In 2015, a monumental decision was made, changing the lives of millions of Americans. Denying same-sex marriage was ruled unconstitutional by the Supreme Court. This was a great change for the LGBTQ+ community, but was it enough? According to the Oyez free law project from Cornell’s Legal Information Institute, the Obergefell vs. Hodges case involved:
“groups of same-sex couples sued their relevant state agencies in Ohio, Michigan, Kentucky, and Tennessee to challenge the constitutionality of those states' bans on same-sex marriage or refusal to recognize legal same-sex marriages that occurred in jurisdictions that provided for such marriages. The plaintiffs in each case argued that the states' statutes violated the Equal Protection Clause and Due Process Clause of the Fourteenth Amendment, and one group of plaintiffs also brought claims under the Civil Rights Act. In all the cases, the trial court found in favor of the plaintiffs. The U.S. Court of Appeals for the Sixth Circuit reversed and held that the states' bans on same-sex marriage and refusal to recognize marriages performed in other states did not violate the couples' Fourteenth Amendment rights to equal protection and due process.”
- Oyez, “Obergefell vs. Hodges”
While this was an amazing step, there still are cases of discrimination that still result in violence. Religion tends to play in big role in someone’s political opinion, despite the separation of church and state, started by Thomas Jefferson and James Madison in Virginia (Ryman and Alcorn, The First Amendment Encyclopedia). Due to the weight religion plays in a lot of peoples’ lives, it causes their opinion on the LGBTQ+ community to be negative. Despite the mantra of loving your neighbor as yourself, there are still hate crimes being committed with Christian morals as the root. According to the Pew Research Center, in 2014 there were still fifteen states which constitutionally banned gay marriage. For LGBTQ+ people living in those states, acceptance is still something being fought over. Even in more progressive areas, discrimination is still happening.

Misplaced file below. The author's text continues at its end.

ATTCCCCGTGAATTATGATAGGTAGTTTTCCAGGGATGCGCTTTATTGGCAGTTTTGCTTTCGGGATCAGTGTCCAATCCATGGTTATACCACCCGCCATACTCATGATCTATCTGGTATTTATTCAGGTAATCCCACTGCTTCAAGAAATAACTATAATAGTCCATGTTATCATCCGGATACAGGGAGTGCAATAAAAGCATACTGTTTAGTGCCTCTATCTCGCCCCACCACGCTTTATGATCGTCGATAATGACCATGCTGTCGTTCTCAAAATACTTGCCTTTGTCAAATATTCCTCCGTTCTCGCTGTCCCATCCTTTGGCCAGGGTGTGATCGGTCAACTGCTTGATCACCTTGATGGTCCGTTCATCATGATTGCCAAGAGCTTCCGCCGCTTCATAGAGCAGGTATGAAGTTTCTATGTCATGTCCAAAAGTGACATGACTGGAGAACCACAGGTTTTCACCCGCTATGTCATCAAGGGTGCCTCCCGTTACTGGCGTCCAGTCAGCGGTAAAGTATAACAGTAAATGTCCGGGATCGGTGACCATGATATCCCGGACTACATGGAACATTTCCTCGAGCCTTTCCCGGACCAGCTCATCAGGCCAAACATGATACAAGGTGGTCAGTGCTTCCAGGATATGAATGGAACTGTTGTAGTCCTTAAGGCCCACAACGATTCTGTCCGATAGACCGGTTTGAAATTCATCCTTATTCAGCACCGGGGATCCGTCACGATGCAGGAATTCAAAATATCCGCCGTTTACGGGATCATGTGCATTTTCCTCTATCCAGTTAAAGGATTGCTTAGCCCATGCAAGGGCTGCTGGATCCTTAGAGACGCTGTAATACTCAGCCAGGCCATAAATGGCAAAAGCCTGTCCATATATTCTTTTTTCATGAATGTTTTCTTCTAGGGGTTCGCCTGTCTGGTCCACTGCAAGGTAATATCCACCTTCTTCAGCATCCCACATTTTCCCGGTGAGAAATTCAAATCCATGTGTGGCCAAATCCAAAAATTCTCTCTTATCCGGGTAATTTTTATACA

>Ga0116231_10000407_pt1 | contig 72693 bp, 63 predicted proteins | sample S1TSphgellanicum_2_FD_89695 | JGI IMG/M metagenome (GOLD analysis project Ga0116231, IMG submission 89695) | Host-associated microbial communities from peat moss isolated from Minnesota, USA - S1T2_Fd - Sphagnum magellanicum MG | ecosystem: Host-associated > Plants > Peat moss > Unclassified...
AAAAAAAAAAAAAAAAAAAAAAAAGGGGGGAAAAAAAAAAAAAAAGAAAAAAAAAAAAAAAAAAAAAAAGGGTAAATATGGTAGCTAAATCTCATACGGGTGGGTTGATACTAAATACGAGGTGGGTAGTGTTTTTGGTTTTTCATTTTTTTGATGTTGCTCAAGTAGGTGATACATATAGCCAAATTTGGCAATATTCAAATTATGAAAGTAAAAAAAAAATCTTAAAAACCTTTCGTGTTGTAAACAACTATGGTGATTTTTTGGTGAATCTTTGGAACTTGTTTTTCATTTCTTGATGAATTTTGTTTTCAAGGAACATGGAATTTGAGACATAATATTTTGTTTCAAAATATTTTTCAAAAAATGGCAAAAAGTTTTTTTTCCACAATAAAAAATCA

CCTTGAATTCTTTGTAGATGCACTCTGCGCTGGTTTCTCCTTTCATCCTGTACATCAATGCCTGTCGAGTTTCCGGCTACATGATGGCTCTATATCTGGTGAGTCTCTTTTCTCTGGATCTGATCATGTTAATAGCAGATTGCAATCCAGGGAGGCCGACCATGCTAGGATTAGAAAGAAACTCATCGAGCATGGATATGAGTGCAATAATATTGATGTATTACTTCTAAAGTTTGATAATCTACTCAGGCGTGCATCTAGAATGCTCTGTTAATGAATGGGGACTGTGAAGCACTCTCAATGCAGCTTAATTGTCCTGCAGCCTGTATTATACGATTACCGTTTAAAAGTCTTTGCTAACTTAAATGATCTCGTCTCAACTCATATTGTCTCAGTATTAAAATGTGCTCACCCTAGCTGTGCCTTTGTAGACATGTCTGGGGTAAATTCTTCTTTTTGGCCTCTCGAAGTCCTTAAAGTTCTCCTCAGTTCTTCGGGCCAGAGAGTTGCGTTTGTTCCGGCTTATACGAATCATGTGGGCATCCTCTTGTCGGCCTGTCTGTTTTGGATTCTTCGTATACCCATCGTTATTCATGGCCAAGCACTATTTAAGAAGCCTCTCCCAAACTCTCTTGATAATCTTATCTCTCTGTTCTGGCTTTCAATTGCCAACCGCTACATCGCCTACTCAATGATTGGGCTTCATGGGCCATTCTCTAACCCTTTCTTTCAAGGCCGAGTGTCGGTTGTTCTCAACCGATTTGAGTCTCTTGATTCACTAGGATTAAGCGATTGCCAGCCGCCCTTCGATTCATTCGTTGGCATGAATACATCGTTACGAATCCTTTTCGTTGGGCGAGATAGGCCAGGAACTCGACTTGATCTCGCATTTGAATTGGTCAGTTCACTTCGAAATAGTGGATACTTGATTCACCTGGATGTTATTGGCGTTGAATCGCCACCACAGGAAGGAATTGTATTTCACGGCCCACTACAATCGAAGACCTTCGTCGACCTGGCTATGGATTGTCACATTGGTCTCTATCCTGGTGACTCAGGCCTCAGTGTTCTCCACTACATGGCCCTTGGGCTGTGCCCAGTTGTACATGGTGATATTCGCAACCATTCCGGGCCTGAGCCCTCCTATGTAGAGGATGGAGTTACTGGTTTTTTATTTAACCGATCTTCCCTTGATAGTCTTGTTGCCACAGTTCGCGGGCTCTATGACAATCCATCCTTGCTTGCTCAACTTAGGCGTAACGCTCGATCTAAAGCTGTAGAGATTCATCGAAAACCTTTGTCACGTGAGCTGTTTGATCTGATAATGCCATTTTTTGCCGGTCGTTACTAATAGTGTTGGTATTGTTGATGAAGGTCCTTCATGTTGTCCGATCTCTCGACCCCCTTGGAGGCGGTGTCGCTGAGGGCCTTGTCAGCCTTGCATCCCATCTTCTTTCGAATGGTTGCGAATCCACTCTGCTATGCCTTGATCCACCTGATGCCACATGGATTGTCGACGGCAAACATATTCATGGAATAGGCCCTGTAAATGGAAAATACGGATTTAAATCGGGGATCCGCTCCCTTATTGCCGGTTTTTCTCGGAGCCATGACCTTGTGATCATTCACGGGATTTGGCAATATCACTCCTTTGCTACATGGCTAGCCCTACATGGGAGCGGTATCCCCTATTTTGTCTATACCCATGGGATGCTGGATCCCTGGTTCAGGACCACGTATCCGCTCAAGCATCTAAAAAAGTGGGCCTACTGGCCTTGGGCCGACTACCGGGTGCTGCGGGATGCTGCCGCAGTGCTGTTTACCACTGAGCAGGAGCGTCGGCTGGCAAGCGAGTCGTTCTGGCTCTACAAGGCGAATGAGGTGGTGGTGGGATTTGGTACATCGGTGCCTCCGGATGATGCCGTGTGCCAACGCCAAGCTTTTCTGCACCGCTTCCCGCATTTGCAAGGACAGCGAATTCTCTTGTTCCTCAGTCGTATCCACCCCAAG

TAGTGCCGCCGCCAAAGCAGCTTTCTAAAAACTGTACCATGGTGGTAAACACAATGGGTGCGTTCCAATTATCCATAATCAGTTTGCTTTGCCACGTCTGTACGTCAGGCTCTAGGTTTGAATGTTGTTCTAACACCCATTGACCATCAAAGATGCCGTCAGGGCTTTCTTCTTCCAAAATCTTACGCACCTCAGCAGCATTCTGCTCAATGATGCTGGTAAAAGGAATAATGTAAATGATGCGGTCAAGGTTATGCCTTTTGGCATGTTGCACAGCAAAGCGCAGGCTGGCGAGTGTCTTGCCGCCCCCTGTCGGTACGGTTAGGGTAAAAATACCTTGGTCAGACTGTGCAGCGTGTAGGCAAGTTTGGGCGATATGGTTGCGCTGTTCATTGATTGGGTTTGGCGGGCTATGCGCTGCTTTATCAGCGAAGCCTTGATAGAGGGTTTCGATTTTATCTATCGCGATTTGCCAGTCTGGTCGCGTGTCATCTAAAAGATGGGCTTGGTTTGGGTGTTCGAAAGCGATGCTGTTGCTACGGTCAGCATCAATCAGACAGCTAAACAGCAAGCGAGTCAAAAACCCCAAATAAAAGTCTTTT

I have many friends who tell me of the poor treatment they have received for their sexual or gender orientation. These acts of violence vary from physical to verbal. Even with the protection of marriage under the 14th Amendment, there is still resistance. One of the biggest concerns of 2020 is about the new Supreme Court justice, Amy Coney Barrett. Her political views tend to fall to the right of the spectrum when it comes to the Obergefell vs. Hodges ruling. According to the Human Rights Campaign, Barrett says that protecting transgender Americans is a false interpretation of the Constitution. She has been known to misgender “transgender people, referring to transgender women as ‘psychological males,’ while casting doubt of transgender rights,” (Nick Morrow, Human Rights Campaign). This is a terrifying reality for LGBTQ+ people.
On a brighter note, the first transgender state senator, Sarah McBride, was elected in Delaware (Dan Avery, NBC News). This is a big step for transgender people and LGBTQ+ rights as a whole. I hope that this will become normalized in politics; it is important to see these people in positions of power because it demands respect and gives the community figures to look up to. These are ways we can become a more accepting country.
I ask my readers to reflect on their stance on gay marriage and to check their actions towards LGBTQ+ people. This is not a debate on religion; it is a fight for the equal treatment and representation of Americans. Equality should not be an argument; it should be required.
This is an interview with Tristan Melville, an openly gay man, about his experience with discrimination:
Avery, Dan. “Sarah McBride to Become First Transgender State Senator in U.S. History.” NBCNews.com, NBCUniversal News Group, 7 Nov. 2020,
Morrow, Nick. “The Human Rights Campaign: Amy Coney Barrett's Confirmation Is a Sham, Threatens LGBTQ Equality.” Human Rights Campaign, 26 Oct. 2020,
"Obergefell v. Hodges." Oyez, www.oyez.org/cases/2014/14-556. Accessed 9 Dec. 2020.
Ryman, Hana, and J. Mark Alcorn. Establishment Clause (Separation of Church and State), 2009,